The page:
Museum finds a Home on Main Street
Marj Walters shows off the time piece sign once used by the old Walter Rankin jewelry store sign. (Photo by Janine Giordano)
Remember when you could get a filet mignon dinner or twin lobster tails at the Lake House for only $6.95? According to a menu on display at the Richfield Springs Historic Association’s and Museum, those were two of the most expensive meals offered at the time. The menu reads, “The Lake House, Beef and Spirits, On Canadarago Lake, Established 1867.”
Crossing over the threshold from Main Street into the new location of the historic association’s museum is indeed like traveling through time.
Located in the building that used to house Rankin’s Jewelry, the museum provides photos and artifacts bringing to life a different time and different way of living.
Many visiting Richfield Springs Central School alumni in town for the reunion stopped by the museum for a brief walk down Memory Lane.
Authentic old fashioned roller skates, a matchbook collection from local restaurants and establishments, old medicine bottles from the local pharmacy, firehouse hose apparatus, and the original sign that once hung outside of Kitt’s Drug Store are all on display for perusing. Pointing to an enlarged time piece that read “Walter Rankin,” Walters explained how the shop she now occupies was once a jewelry store.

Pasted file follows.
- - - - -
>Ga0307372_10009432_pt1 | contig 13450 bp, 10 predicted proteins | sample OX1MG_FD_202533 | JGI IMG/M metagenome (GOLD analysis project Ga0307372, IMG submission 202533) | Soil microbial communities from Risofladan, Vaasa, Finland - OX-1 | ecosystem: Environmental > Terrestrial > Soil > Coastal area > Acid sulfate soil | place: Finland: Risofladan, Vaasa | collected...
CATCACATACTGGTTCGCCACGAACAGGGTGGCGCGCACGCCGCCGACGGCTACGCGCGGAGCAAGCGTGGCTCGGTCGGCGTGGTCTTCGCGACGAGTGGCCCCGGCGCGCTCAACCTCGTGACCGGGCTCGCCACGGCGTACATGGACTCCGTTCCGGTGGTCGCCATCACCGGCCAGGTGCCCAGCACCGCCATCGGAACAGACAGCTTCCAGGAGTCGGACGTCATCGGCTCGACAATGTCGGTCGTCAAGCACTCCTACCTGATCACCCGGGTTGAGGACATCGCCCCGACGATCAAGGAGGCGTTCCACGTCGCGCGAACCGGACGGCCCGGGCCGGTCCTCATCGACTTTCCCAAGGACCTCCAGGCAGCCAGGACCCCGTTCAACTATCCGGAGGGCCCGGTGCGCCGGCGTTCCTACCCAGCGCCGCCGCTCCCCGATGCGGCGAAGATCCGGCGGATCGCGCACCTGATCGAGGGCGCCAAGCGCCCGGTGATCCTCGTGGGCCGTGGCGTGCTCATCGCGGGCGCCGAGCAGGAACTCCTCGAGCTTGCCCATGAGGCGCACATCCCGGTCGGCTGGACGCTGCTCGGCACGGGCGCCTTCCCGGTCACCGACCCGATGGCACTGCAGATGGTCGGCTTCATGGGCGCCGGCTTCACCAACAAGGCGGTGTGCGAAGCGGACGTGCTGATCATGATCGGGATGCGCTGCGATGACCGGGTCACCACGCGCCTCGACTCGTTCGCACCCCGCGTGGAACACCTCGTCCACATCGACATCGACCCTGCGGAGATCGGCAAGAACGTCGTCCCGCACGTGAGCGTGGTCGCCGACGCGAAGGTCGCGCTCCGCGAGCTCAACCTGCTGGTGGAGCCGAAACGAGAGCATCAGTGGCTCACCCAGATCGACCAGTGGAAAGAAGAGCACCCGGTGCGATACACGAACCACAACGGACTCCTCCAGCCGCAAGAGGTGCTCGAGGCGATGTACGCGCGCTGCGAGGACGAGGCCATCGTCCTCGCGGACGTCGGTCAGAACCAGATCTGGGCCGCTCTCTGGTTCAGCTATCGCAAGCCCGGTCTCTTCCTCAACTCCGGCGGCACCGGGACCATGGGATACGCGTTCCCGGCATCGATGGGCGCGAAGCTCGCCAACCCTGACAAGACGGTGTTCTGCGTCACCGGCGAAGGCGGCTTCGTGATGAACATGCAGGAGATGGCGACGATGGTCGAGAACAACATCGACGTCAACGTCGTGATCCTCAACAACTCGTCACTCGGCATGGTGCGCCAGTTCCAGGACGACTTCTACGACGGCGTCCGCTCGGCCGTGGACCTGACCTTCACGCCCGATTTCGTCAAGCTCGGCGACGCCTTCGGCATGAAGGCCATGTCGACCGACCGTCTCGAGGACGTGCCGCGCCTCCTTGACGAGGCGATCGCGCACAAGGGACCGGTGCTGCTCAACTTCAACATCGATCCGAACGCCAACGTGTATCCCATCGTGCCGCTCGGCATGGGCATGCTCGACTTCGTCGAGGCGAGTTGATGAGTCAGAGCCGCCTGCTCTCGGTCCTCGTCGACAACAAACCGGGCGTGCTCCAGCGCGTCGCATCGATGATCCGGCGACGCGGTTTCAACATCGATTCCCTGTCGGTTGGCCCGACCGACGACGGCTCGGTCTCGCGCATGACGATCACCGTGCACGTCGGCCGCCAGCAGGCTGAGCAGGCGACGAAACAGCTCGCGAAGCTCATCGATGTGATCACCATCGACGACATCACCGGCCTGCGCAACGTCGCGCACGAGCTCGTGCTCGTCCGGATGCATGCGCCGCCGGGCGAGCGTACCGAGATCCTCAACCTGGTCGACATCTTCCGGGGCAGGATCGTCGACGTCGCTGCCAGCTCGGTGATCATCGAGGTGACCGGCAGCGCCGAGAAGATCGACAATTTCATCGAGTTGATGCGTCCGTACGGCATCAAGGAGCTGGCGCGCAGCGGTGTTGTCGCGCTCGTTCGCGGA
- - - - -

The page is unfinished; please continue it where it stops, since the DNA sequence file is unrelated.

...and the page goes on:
For years Walters has been trying to find space to house these and more treasures. She worried daily about any damage that might result from storing so many artifacts away in damp, musty buildings, or in her basement.
Finally, she raised the money needed to rent some space, and Jay Bernhardt struck a deal she could accept.
While the rent is paid through the year, the cost of utilities weighs heavily on her mind. Fundraising and generous donations will be needed to keep the museum alive.
The Richfield Springs Historic Association and Museum welcomed visiting RSCS alumni to peruse its collection of artifacts and memorabilia dating back throughout Richfield Springs history. (Photo by Don Urtz)